Training – on and off the job – is also paramount. If people feel the firm is investing in them, then their motivation to contribute to the firm will undoubtedly increase. But it is crucial to ensure that both receiving and/or giving any training is recognised within a firm’s measurement systems, otherwise the benefits are being lost. What usually gets measured and noticed are always chargeable hours and fees billed, and quality feedback, training and encouragement is lost in an ‘unchargeable’ black hole.
What law firms need to be offering to both junior and senior lawyers, are alternatives to traditional career paths that give them opportunities to develop and grow.Everyone needs clear milestones of success to work towards, so developing skills needs to be recognised within the evaluation and remuneration process.
Leadership attributes are going to be crucial. Managing expectations, and transparency about future prospects are key when it comes to the options and rewards on offer. But the most valuable thing that law firms can do, be they big or small, is to empower teams to create an environment where motivation happens and spreads throughout the firm – and to celebrate the efforts of those teams who do this.
While many law firms have been investing in such procedural systems, Woodward believes that the crisis has revealed their limitations and shown that culture is a key requirement– how to engage better with lawyers during such difficult times.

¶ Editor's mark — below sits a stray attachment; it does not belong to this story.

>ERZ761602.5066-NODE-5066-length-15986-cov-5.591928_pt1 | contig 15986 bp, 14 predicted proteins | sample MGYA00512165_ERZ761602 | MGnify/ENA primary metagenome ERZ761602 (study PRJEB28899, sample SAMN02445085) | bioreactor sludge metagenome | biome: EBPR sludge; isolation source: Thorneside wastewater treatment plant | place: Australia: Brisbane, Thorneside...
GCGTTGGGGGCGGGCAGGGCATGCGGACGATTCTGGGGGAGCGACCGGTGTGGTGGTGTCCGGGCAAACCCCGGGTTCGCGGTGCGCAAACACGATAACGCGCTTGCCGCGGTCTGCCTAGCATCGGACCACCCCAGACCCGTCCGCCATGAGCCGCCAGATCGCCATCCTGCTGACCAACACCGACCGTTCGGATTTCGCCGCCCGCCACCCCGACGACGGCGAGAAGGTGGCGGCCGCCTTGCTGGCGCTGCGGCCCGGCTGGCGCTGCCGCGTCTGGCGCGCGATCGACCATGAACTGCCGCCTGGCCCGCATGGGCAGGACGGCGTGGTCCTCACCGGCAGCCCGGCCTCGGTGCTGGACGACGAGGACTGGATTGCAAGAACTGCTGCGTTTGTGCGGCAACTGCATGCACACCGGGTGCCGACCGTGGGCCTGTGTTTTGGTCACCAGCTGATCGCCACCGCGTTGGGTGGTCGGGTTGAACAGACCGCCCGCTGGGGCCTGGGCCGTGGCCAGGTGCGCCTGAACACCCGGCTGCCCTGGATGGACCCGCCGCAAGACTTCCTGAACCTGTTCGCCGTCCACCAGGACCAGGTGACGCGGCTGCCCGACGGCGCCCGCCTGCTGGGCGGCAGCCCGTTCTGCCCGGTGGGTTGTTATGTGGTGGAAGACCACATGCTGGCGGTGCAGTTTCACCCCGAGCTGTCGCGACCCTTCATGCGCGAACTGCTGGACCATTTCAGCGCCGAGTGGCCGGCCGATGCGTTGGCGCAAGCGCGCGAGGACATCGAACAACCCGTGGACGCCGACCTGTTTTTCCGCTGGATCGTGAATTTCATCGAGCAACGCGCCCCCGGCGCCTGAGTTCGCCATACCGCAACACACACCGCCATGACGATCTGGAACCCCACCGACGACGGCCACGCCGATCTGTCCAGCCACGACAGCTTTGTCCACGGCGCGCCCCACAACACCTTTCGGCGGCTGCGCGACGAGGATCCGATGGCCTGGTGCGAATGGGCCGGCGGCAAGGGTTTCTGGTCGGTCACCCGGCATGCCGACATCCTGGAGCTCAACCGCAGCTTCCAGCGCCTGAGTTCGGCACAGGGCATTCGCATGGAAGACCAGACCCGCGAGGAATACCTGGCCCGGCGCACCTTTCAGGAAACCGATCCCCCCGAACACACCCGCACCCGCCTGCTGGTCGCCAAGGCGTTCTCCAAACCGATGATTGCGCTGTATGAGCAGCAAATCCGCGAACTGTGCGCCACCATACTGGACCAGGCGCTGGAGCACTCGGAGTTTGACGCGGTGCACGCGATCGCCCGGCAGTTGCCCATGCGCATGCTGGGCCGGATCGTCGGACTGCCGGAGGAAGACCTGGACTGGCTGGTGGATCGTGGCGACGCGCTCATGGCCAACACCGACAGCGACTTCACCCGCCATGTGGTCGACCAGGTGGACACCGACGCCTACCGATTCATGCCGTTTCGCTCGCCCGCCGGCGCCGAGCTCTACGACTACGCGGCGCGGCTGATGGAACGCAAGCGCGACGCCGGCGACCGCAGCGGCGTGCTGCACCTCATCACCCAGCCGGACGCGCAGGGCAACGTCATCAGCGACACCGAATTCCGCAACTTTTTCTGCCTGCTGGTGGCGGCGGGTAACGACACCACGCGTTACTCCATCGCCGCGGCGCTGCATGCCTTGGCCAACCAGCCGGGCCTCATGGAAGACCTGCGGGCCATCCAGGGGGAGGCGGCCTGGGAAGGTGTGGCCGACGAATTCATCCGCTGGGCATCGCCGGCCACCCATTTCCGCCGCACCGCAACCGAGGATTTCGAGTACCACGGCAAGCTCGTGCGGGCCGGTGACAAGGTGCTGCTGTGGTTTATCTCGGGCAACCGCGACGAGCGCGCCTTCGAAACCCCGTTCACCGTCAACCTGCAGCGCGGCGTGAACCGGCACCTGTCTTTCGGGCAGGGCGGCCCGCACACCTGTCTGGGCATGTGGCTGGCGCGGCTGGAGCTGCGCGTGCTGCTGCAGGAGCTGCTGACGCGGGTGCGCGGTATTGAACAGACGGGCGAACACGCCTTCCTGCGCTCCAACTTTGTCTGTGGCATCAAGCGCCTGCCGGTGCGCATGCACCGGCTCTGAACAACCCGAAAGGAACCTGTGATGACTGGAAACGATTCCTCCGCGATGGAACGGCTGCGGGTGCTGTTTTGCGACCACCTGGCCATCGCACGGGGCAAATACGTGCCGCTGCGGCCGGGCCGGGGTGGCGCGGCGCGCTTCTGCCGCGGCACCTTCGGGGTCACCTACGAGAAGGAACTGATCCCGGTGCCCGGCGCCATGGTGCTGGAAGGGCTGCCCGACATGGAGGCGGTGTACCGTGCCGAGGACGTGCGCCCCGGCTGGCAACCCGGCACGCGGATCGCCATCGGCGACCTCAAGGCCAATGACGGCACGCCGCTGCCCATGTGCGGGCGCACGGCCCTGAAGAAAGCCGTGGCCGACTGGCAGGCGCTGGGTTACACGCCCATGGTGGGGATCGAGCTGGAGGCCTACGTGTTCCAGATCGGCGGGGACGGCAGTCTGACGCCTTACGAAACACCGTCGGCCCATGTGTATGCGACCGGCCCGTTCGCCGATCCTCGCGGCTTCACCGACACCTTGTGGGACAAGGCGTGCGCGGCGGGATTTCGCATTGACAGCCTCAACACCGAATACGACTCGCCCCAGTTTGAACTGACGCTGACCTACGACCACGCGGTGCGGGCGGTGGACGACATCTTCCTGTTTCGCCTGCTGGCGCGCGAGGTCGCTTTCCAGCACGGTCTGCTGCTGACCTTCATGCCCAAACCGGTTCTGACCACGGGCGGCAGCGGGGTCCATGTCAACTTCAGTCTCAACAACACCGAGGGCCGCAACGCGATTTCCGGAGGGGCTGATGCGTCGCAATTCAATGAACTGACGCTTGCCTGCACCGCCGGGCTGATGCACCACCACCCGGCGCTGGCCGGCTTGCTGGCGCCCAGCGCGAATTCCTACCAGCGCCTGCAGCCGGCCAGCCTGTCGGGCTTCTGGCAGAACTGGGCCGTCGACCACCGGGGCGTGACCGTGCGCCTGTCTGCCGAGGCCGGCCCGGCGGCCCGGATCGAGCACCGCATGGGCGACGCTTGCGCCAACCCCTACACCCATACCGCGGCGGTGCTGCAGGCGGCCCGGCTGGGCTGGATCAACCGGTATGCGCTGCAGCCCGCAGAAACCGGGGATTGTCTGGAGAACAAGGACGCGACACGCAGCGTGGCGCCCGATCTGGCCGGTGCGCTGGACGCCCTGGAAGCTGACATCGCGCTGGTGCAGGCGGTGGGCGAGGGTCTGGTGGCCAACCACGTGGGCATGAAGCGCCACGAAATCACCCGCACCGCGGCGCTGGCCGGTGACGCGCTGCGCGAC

Feedback has been key to a better understanding of how one is doing at work. And it is widely recognised that the quality of feedback also makes a massive difference. Transparency can go a long way in eliminating doubts and stresses as one’s position within a firm.
A hot topic, therefore, is the role of lawyers as coaches and mentors. Senior lawyers who manage and delegate to juniors, giving feedback and helping them set objectives.“We are increasingly seeing very experienced law firms leaders as coaches,” says Woodward, “as they recognise that if they tap into the huge amount of potential within their firms, and support the intrinsic motivation that professionals bring to their work, it is what will be most beneficial in the long-term”.
The IBA, encouraged by Denyer, has just unveiled a mentoring programme, putting together people who would like to be mentored, or are new to management or leadership, with seasoned law firm managers and leaders.
But this commitment from law firm leaders means giving up valuable time, free and non-chargeable. As one Managing Partner said, off the record, while acknowledging that motivation is a key issue for law firms: “How can I care about juniors now? I need to care about senior lawyers, the best, those that can bring in the profits we so urgently need!”
The only way to ensure the success of such projects is to record, recognise and reward it otherwise people will be reluctant to volunteer.
Juniors are the seniors of the future. And failing to acknowledge their needs now, both professional and personal, could be hugely detrimental to firms in the long-term.And it is too easy to blame a lack of motivation on the unrealistic expectations of Generation Y, or on the crisis, which has only brought the changes of the past 20 years into such hard focus. And the legal market is suffering a lack of motivation as much as any business sector.
Being a lawyer is seen as being less fun and satisfying than ever before. Most critically, that goes as much for law firm leaders as it does for their junior lawyers. While law firms are starting to address these issues, in particular with more flexible career options, the problem is deep rooted.
Law, after all, is a people business.